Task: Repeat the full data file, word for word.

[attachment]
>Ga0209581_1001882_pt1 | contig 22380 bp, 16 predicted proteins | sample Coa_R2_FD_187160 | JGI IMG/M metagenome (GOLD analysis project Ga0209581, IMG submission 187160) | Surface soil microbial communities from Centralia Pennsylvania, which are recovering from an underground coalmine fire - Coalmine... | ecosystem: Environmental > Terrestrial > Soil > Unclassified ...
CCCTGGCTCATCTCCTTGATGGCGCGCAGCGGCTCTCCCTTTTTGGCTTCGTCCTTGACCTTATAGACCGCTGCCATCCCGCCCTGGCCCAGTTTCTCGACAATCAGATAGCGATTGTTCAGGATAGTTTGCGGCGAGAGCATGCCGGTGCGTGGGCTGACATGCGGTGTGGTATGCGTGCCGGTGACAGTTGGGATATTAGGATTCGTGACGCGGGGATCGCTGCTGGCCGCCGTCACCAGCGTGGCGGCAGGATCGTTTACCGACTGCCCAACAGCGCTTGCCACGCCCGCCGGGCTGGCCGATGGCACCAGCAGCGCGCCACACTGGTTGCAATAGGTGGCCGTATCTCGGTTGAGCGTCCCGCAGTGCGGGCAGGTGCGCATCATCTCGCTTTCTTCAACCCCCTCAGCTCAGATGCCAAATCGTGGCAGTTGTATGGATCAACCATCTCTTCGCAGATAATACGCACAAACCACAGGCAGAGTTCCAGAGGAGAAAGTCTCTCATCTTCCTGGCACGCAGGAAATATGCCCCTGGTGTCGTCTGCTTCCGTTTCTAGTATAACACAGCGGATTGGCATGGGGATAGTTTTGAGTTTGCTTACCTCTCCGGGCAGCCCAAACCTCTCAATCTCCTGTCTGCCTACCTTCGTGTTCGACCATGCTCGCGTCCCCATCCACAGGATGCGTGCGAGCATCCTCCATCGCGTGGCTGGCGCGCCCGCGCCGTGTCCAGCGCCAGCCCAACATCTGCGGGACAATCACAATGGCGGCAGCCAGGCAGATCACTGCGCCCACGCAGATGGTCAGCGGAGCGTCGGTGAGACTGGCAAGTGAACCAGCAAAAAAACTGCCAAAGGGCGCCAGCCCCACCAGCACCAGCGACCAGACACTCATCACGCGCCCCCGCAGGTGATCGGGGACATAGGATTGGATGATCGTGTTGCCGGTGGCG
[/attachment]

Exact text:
>Ga0209581_1001882_pt1 | contig 22380 bp, 16 predicted proteins | sample Coa_R2_FD_187160 | JGI IMG/M metagenome (GOLD analysis project Ga0209581, IMG submission 187160) | Surface soil microbial communities from Centralia Pennsylvania, which are recovering from an underground coalmine fire - Coalmine... | ecosystem: Environmental > Terrestrial > Soil > Unclassified ...
CCCTGGCTCATCTCCTTGATGGCGCGCAGCGGCTCTCCCTTTTTGGCTTCGTCCTTGACCTTATAGACCGCTGCCATCCCGCCCTGGCCCAGTTTCTCGACAATCAGATAGCGATTGTTCAGGATAGTTTGCGGCGAGAGCATGCCGGTGCGTGGGCTGACATGCGGTGTGGTATGCGTGCCGGTGACAGTTGGGATATTAGGATTCGTGACGCGGGGATCGCTGCTGGCCGCCGTCACCAGCGTGGCGGCAGGATCGTTTACCGACTGCCCAACAGCGCTTGCCACGCCCGCCGGGCTGGCCGATGGCACCAGCAGCGCGCCACACTGGTTGCAATAGGTGGCCGTATCTCGGTTGAGCGTCCCGCAGTGCGGGCAGGTGCGCATCATCTCGCTTTCTTCAACCCCCTCAGCTCAGATGCCAAATCGTGGCAGTTGTATGGATCAACCATCTCTTCGCAGATAATACGCACAAACCACAGGCAGAGTTCCAGAGGAGAAAGTCTCTCATCTTCCTGGCACGCAGGAAATATGCCCCTGGTGTCGTCTGCTTCCGTTTCTAGTATAACACAGCGGATTGGCATGGGGATAGTTTTGAGTTTGCTTACCTCTCCGGGCAGCCCAAACCTCTCAATCTCCTGTCTGCCTACCTTCGTGTTCGACCATGCTCGCGTCCCCATCCACAGGATGCGTGCGAGCATCCTCCATCGCGTGGCTGGCGCGCCCGCGCCGTGTCCAGCGCCAGCCCAACATCTGCGGGACAATCACAATGGCGGCAGCCAGGCAGATCACTGCGCCCACGCAGATGGTCAGCGGAGCGTCGGTGAGACTGGCAAGTGAACCAGCAAAAAAACTGCCAAAGGGCGCCAGCCCCACCAGCACCAGCGACCAGACACTCATCACGCGCCCCCGCAGGTGATCGGGGACATAGGATTGGATGATCGTGTTGCCGGTGGCG